Book Review: San Francisco Bay: Portrait of an Estuary
by John Hart (text) and David Sanger (photography), University of California Press, 2003, 212 pages, $34.95 (www.ucpress.edu).
Early European explorers sailed right past the mouth of the San Francisco Bay; blinded by sun or fog, or perhaps the monotony of a thousand miles of mountainous coastline, they missed what John Hart calls “the chink in the coastal armor.”
Behind that chink lies one of the largest estuaries in the world. Today, it is also one of the most disturbed, constrained by dwindling freshwater inflows and suffering wave after wave of biological invasion. In San Francisco Bay: Portrait of an Estuary, environmental author (and Bay Nature writer) John Hart and photographer David Sanger take the reader on a nar-rative and visual tour that is both evocative and instructive. Sanger’s lush photography casts familiar views in new light and reveals new Bay treasures, nearby but generally unseen. The accompanying text tells stories of the Bay’s human and natural history that will take even longtime residents by surprise. With the gaze of a naturalist and a historian, Hart looks at the many habitats encompassed within the estuary, and at the many roles, past and present, played by the Bay and Delta: home to several native tribes, international port, fishing grounds, stopover for migratory birds, and focal point for the first major efforts to protect and restore the local landscape.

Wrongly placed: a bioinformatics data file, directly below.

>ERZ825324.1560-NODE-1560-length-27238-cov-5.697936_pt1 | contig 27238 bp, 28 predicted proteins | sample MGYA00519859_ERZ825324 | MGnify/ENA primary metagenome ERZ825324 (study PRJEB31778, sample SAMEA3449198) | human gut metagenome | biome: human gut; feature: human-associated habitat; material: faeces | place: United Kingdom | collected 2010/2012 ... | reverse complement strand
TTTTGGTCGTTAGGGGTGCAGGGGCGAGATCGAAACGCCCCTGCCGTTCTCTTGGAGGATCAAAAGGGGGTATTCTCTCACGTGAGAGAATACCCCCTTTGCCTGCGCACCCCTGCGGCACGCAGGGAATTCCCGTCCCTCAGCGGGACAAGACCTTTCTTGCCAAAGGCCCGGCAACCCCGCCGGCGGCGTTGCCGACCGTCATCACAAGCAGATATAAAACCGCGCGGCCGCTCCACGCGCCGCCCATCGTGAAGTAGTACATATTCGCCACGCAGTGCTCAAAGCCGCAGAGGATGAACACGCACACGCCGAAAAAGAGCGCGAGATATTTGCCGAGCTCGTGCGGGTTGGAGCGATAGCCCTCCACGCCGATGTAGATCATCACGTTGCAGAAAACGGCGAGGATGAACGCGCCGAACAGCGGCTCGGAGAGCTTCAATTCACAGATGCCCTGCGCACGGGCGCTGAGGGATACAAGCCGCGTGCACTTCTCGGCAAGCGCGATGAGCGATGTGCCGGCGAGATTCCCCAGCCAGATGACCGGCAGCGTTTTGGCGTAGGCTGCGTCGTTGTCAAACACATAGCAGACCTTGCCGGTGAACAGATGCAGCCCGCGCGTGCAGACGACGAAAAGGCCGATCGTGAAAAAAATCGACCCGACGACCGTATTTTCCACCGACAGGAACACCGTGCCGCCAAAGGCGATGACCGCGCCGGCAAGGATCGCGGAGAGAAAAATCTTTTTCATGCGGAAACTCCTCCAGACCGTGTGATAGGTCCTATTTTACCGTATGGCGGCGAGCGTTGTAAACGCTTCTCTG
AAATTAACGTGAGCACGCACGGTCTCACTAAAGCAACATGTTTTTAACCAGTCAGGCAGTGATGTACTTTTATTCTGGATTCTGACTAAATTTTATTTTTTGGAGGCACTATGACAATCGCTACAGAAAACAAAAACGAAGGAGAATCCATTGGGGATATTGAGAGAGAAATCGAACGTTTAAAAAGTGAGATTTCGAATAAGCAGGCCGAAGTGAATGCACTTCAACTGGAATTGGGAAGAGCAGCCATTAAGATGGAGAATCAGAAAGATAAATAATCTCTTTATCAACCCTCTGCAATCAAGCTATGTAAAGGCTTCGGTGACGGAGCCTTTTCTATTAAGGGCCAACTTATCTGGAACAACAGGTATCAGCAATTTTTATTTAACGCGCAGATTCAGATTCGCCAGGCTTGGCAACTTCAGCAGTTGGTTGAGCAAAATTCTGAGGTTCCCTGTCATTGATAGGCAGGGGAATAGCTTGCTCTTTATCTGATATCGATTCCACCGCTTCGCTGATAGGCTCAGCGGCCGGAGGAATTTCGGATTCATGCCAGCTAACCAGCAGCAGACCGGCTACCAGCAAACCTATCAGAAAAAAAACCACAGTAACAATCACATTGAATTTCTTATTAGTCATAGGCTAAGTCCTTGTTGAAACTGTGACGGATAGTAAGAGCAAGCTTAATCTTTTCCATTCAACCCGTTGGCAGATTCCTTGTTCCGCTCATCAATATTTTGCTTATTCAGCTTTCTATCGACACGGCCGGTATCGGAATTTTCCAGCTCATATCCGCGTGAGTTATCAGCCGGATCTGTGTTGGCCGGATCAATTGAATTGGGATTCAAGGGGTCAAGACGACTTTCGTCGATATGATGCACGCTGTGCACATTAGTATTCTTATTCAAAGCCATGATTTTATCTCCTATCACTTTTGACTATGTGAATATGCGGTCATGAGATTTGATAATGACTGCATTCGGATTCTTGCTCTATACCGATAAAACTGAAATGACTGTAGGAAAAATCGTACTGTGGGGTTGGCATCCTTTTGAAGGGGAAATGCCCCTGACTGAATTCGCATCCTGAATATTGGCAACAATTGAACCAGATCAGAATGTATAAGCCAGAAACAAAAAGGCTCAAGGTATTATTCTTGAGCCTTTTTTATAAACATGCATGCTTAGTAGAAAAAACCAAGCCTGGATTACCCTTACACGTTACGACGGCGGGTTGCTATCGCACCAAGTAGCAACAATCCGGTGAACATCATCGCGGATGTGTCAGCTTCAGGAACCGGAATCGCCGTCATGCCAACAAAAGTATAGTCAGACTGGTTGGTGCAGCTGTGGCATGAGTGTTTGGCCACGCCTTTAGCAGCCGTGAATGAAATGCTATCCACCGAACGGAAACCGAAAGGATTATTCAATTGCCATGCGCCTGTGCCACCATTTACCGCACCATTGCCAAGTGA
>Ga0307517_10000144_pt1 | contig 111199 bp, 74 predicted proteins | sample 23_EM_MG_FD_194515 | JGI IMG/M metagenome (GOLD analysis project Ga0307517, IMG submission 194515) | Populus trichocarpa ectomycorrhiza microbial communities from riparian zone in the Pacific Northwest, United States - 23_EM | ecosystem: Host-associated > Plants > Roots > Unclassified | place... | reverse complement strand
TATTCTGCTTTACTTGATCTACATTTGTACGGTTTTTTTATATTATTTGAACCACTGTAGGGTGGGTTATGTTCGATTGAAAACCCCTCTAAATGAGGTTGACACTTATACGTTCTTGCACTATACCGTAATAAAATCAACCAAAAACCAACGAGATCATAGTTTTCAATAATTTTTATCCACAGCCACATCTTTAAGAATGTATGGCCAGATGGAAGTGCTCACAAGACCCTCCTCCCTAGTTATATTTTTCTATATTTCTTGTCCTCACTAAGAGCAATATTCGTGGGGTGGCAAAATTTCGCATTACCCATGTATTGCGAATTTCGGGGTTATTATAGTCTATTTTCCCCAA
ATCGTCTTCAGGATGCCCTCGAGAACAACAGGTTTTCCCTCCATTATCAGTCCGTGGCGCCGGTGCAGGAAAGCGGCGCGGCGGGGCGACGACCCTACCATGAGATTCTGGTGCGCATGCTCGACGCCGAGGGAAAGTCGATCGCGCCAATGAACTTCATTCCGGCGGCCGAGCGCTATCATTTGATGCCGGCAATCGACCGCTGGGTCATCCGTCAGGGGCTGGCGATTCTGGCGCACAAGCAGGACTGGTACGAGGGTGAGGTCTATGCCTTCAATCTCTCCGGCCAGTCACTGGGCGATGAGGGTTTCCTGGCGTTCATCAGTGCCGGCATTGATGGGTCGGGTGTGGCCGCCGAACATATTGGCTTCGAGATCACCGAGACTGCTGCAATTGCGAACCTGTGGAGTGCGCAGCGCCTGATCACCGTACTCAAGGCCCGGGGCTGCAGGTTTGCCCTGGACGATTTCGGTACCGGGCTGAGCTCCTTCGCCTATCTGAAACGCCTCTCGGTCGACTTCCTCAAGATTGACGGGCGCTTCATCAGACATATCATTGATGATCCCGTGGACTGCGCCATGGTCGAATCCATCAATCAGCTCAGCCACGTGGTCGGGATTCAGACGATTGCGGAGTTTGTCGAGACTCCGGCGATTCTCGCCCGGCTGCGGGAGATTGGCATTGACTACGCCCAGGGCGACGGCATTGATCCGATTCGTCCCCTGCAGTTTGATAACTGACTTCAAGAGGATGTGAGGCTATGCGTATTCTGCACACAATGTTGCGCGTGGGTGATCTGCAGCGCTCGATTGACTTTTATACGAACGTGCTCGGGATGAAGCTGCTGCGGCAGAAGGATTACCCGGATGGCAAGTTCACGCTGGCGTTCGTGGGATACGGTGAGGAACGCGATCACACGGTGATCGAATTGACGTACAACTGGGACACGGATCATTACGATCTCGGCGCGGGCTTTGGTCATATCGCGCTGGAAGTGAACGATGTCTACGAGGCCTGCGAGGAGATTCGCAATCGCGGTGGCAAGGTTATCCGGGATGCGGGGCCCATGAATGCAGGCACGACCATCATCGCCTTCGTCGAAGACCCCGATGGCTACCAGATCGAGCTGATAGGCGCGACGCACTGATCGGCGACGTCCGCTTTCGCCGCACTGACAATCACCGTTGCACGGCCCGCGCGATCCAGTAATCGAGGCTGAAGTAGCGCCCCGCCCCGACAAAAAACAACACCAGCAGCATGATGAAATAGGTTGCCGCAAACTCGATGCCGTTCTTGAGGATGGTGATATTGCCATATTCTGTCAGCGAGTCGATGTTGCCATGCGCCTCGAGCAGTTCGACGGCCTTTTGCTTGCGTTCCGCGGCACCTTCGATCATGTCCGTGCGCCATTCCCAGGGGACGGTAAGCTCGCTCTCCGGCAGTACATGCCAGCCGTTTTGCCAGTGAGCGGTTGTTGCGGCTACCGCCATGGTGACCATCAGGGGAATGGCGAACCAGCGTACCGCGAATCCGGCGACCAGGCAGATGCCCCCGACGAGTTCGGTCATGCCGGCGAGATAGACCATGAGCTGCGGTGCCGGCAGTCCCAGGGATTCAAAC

Hart and Sanger never lose sight of the fact that our estuary, no matter how impressive, now depends on the dedication and ingenuity of the eight million people who live near its shores. “Our human capacity to create problems—for ourselves and just about everything else that lives—is awesome,” Hart writes. “So is our capacity to solve those problems.” With this book, Hart and Sanger make us more determined to find those solutions for the Bay.